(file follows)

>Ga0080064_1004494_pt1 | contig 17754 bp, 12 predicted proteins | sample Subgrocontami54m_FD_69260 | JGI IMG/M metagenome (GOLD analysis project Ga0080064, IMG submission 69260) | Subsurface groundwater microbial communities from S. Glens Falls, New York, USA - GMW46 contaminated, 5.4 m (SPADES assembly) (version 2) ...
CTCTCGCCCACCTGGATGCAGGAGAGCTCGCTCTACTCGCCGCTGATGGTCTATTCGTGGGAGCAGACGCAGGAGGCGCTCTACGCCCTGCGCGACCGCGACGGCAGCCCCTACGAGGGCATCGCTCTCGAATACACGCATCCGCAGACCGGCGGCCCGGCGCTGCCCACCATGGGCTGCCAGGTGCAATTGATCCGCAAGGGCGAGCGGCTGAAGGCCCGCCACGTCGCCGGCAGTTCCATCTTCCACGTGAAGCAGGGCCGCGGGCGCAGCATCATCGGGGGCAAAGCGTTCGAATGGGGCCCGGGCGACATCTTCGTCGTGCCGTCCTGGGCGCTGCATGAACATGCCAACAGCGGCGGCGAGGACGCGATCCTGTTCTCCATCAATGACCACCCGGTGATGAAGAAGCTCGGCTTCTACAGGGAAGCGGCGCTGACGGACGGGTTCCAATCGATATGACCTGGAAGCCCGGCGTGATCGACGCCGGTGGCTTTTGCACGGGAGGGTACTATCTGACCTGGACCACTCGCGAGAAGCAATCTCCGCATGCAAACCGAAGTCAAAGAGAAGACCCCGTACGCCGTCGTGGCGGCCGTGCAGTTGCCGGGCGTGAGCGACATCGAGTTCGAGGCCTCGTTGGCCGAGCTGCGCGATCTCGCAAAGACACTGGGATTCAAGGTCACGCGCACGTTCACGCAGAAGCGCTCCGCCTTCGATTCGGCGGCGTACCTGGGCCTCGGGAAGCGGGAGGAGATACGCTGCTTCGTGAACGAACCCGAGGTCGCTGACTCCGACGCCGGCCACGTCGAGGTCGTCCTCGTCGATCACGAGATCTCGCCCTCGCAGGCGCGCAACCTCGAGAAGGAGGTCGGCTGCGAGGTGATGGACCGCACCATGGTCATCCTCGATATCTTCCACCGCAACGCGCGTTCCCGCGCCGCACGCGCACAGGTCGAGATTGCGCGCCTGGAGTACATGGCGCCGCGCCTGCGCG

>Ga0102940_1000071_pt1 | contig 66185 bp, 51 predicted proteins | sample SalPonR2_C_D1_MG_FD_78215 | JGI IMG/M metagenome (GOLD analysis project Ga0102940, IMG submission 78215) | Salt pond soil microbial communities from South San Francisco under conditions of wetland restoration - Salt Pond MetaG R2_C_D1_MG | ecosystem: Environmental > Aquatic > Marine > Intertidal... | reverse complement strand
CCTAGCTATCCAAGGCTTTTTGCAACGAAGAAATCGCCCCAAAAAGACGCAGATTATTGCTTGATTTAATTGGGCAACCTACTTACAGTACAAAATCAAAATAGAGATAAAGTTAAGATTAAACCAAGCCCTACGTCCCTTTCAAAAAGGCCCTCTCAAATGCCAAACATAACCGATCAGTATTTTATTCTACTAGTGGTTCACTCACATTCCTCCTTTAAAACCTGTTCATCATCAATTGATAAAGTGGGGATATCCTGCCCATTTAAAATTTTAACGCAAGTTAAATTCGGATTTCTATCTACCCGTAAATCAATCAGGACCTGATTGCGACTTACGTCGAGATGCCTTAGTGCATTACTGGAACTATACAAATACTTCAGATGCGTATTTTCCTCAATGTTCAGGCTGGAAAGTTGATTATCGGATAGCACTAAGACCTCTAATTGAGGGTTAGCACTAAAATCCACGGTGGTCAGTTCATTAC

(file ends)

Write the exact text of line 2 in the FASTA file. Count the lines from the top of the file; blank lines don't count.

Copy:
CTCTCGCCCACCTGGATGCAGGAGAGCTCGCTCTACTCGCCGCTGATGGTCTATTCGTGGGAGCAGACGCAGGAGGCGCTCTACGCCCTGCGCGACCGCGACGGCAGCCCCTACGAGGGCATCGCTCTCGAATACACGCATCCGCAGACCGGCGGCCCGGCGCTGCCCACCATGGGCTGCCAGGTGCAATTGATCCGCAAGGGCGAGCGGCTGAAGGCCCGCCACGTCGCCGGCAGTTCCATCTTCCACGTGAAGCAGGGCCGCGGGCGCAGCATCATCGGGGGCAAAGCGTTCGAATGGGGCCCGGGCGACATCTTCGTCGTGCCGTCCTGGGCGCTGCATGAACATGCCAACAGCGGCGGCGAGGACGCGATCCTGTTCTCCATCAATGACCACCCGGTGATGAAGAAGCTCGGCTTCTACAGGGAAGCGGCGCTGACGGACGGGTTCCAATCGATATGACCTGGAAGCCCGGCGTGATCGACGCCGGTGGCTTTTGCACGGGAGGGTACTATCTGACCTGGACCACTCGCGAGAAGCAATCTCCGCATGCAAACCGAAGTCAAAGAGAAGACCCCGTACGCCGTCGTGGCGGCCGTGCAGTTGCCGGGCGTGAGCGACATCGAGTTCGAGGCCTCGTTGGCCGAGCTGCGCGATCTCGCAAAGACACTGGGATTCAAGGTCACGCGCACGTTCACGCAGAAGCGCTCCGCCTTCGATTCGGCGGCGTACCTGGGCCTCGGGAAGCGGGAGGAGATACGCTGCTTCGTGAACGAACCCGAGGTCGCTGACTCCGACGCCGGCCACGTCGAGGTCGTCCTCGTCGATCACGAGATCTCGCCCTCGCAGGCGCGCAACCTCGAGAAGGAGGTCGGCTGCGAGGTGATGGACCGCACCATGGTCATCCTCGATATCTTCCACCGCAACGCGCGTTCCCGCGCCGCACGCGCACAGGTCGAGATTGCGCGCCTGGAGTACATGGCGCCGCGCCTGCGCG